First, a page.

The use of primary human hepatocytes in basic research or other clinical applications (e.g., liver assist devices, ex vivo gene therapy, and hepatocyte transplantation) is limited by a shortage in the number of non-transplantable donor livers of sufficient quality for isolation of cells. As hepatocytes are unable to be expanded in culture, efforts have been undertaken to find ways to produce cells using in vivo mammalian bioreactors. One such bioreactor is a rodent model that combines deficiency in fumarylacetoacetate hydrolase (FAH), an enzyme critical to the catabolism of tyrosine, together with knockouts in recombination activation gene 2 (RAG2-/-) and interleukin-2 receptor gamma (IL2rg-/y) to generate severe combined immunodeficiency. These three mutations, referred to as an ‘FRG’ model, allow for the implantation of human hepatocytes into the livers of the rodent and selective expansion of healthy, FAH+ hepatocytes over time. This model has been extensively validated and is in wide use; however, it is limited by the numbers of cells that can be produced due to the small sizes of mice and rats. To address this, and other logistical issues with the use of rodent-expanded hepatocytes for clinical applications, we have generated a large animal FRG model that can be used for safely producing a theoretically unlimited quantity of high-quality human hepatocytes for research and therapeutic purposes.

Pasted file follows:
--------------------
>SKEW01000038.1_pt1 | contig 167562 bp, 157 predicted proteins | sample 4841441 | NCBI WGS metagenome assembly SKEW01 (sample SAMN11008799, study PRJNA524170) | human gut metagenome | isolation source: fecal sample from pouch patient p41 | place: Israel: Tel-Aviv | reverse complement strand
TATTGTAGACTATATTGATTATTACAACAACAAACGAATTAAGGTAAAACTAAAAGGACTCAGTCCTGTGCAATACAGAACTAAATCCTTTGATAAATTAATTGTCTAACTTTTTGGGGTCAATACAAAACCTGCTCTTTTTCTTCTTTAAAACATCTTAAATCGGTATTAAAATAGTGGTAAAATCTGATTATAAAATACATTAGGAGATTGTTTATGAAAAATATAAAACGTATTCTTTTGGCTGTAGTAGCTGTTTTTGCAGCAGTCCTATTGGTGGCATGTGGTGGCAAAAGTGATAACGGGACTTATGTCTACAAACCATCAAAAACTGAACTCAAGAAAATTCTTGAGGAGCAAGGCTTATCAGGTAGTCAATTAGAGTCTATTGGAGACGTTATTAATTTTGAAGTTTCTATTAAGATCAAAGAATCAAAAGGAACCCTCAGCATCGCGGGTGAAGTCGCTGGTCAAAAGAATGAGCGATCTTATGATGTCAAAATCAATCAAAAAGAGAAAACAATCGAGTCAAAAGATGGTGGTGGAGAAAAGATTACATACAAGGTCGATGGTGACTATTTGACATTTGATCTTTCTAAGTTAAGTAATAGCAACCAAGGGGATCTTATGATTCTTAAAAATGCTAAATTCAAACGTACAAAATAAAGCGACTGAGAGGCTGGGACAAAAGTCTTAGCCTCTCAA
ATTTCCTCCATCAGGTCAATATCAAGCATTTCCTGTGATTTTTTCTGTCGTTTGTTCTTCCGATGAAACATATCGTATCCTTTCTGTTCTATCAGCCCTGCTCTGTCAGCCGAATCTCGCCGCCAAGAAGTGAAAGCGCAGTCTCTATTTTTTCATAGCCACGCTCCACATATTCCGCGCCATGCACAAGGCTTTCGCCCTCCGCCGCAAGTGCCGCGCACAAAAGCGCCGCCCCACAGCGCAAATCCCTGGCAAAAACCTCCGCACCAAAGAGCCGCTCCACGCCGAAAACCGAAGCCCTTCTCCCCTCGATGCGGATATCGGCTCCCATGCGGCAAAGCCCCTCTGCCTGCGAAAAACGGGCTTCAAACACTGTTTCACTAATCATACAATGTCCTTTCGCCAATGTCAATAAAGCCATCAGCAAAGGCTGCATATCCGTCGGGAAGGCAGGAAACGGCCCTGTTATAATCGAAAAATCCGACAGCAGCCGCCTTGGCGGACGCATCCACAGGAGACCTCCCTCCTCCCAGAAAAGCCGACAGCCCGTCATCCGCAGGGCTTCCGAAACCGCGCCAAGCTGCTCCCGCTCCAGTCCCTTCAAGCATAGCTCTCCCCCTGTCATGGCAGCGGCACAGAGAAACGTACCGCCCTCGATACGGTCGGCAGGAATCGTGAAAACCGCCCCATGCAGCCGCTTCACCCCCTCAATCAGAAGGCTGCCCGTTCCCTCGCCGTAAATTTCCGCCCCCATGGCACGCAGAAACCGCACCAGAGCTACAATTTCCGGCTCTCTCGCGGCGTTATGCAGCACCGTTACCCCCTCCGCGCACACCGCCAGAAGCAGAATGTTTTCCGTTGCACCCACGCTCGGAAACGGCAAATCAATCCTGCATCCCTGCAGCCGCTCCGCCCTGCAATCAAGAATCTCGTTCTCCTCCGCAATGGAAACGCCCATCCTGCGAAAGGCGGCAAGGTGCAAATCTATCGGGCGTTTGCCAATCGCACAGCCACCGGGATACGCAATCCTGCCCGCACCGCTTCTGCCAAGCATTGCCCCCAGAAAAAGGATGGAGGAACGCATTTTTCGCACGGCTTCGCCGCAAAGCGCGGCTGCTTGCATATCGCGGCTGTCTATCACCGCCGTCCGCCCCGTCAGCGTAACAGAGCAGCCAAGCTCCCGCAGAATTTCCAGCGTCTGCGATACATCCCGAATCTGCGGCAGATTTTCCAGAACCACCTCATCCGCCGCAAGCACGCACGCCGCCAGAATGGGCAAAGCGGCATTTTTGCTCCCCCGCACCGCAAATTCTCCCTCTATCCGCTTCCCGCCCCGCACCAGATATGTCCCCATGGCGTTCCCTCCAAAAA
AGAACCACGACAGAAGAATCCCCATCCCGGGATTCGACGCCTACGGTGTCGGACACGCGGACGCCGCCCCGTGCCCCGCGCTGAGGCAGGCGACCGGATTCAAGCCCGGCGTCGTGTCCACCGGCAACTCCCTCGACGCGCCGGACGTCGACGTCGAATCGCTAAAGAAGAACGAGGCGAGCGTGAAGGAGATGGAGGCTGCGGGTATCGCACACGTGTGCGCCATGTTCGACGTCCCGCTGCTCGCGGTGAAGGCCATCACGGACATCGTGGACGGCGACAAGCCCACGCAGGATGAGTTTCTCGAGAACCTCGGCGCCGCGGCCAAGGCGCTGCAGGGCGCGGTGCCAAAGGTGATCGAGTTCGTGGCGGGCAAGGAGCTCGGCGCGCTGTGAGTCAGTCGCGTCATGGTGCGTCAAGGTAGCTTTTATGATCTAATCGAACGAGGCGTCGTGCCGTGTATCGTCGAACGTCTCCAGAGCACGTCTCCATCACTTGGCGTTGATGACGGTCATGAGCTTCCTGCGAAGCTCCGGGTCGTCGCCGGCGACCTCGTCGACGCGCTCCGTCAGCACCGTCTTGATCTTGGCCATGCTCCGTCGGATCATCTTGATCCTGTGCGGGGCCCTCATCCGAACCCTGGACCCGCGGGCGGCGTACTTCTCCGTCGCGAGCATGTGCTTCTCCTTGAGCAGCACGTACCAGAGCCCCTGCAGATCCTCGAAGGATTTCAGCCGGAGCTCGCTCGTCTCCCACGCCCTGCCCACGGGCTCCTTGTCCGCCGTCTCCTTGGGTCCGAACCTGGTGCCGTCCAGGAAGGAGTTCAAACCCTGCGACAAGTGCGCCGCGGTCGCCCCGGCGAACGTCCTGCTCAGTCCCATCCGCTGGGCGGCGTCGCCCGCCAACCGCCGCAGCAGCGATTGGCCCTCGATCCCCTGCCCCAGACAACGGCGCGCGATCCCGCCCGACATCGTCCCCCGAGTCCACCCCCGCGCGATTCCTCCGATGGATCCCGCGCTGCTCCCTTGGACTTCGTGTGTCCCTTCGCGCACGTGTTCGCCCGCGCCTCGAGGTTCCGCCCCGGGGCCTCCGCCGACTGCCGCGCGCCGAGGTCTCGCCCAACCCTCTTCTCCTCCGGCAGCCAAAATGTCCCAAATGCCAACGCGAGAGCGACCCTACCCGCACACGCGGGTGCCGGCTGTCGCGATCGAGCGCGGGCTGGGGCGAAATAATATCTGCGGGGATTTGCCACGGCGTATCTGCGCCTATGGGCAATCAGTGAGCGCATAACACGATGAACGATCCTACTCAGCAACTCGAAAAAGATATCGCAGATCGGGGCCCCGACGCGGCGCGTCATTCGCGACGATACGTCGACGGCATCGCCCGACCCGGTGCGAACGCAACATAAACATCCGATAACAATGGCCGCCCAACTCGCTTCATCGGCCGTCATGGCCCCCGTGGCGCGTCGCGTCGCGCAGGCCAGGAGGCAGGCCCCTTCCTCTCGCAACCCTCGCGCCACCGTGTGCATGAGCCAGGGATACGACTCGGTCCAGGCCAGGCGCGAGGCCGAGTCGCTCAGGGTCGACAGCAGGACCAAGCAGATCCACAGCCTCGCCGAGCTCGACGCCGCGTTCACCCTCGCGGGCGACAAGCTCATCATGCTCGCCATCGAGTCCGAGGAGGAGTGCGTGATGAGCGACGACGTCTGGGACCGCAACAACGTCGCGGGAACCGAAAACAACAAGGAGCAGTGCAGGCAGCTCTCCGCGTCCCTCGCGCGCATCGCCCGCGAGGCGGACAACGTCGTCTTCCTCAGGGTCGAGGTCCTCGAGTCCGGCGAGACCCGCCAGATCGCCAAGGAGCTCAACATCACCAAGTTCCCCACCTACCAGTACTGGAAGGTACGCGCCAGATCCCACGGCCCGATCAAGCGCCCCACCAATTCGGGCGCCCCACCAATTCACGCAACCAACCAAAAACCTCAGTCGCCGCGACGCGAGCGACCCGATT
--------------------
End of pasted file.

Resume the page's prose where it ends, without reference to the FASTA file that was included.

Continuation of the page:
1. Explain the functions of hepatocytes and how these cells are being used for research and clinical purposes
2. Describe the rationale for use of fumarylacetoacetate hydrolase (FAH) as a useful selectable marker for the expansion of hepatocytes in vivo
3. Compare and contrast the benefits of rodent vs. large-animal FRG models for the expansion of healthy human hepatocytes